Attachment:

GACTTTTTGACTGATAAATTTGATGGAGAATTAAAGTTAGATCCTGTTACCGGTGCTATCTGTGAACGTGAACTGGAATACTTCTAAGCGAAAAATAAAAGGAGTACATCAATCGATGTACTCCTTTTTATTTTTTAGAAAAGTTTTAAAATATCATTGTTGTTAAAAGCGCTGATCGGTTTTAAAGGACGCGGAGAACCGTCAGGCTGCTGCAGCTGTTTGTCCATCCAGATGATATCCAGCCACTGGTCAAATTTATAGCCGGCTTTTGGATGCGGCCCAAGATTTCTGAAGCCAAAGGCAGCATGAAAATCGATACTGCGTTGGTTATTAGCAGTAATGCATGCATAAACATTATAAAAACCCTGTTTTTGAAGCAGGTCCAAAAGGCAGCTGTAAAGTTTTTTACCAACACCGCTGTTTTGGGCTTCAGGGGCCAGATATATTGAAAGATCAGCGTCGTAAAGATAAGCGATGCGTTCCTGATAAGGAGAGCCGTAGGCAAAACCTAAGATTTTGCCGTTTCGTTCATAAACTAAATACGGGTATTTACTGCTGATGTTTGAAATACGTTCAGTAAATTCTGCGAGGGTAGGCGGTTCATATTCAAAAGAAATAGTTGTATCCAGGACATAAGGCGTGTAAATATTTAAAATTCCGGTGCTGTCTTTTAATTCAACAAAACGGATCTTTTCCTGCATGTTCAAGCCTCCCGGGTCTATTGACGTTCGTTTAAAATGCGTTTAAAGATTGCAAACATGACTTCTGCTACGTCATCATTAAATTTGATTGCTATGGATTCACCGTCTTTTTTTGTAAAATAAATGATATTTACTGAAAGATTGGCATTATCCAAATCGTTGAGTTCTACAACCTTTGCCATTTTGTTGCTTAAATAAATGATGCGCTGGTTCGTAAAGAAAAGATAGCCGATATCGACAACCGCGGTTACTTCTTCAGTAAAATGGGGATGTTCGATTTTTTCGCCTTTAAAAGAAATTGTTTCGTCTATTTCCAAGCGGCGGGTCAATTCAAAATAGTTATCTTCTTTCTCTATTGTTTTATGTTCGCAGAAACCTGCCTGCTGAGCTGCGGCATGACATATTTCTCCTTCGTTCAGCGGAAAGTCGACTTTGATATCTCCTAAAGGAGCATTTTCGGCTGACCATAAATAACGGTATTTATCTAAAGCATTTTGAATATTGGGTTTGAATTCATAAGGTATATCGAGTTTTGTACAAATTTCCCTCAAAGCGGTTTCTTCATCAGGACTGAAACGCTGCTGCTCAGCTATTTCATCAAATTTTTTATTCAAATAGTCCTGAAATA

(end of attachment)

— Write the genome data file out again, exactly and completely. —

GACTTTTTGACTGATAAATTTGATGGAGAATTAAAGTTAGATCCTGTTACCGGTGCTATCTGTGAACGTGAACTGGAATACTTCTAAGCGAAAAATAAAAGGAGTACATCAATCGATGTACTCCTTTTTATTTTTTAGAAAAGTTTTAAAATATCATTGTTGTTAAAAGCGCTGATCGGTTTTAAAGGACGCGGAGAACCGTCAGGCTGCTGCAGCTGTTTGTCCATCCAGATGATATCCAGCCACTGGTCAAATTTATAGCCGGCTTTTGGATGCGGCCCAAGATTTCTGAAGCCAAAGGCAGCATGAAAATCGATACTGCGTTGGTTATTAGCAGTAATGCATGCATAAACATTATAAAAACCCTGTTTTTGAAGCAGGTCCAAAAGGCAGCTGTAAAGTTTTTTACCAACACCGCTGTTTTGGGCTTCAGGGGCCAGATATATTGAAAGATCAGCGTCGTAAAGATAAGCGATGCGTTCCTGATAAGGAGAGCCGTAGGCAAAACCTAAGATTTTGCCGTTTCGTTCATAAACTAAATACGGGTATTTACTGCTGATGTTTGAAATACGTTCAGTAAATTCTGCGAGGGTAGGCGGTTCATATTCAAAAGAAATAGTTGTATCCAGGACATAAGGCGTGTAAATATTTAAAATTCCGGTGCTGTCTTTTAATTCAACAAAACGGATCTTTTCCTGCATGTTCAAGCCTCCCGGGTCTATTGACGTTCGTTTAAAATGCGTTTAAAGATTGCAAACATGACTTCTGCTACGTCATCATTAAATTTGATTGCTATGGATTCACCGTCTTTTTTTGTAAAATAAATGATATTTACTGAAAGATTGGCATTATCCAAATCGTTGAGTTCTACAACCTTTGCCATTTTGTTGCTTAAATAAATGATGCGCTGGTTCGTAAAGAAAAGATAGCCGATATCGACAACCGCGGTTACTTCTTCAGTAAAATGGGGATGTTCGATTTTTTCGCCTTTAAAAGAAATTGTTTCGTCTATTTCCAAGCGGCGGGTCAATTCAAAATAGTTATCTTCTTTCTCTATTGTTTTATGTTCGCAGAAACCTGCCTGCTGAGCTGCGGCATGACATATTTCTCCTTCGTTCAGCGGAAAGTCGACTTTGATATCTCCTAAAGGAGCATTTTCGGCTGACCATAAATAACGGTATTTATCTAAAGCATTTTGAATATTGGGTTTGAATTCATAAGGTATATCGAGTTTTGTACAAATTTCCCTCAAAGCGGTTTCTTCATCAGGACTGAAACGCTGCTGCTCAGCTATTTCATCAAATTTTTTATTCAAATAGTCCTGAAATA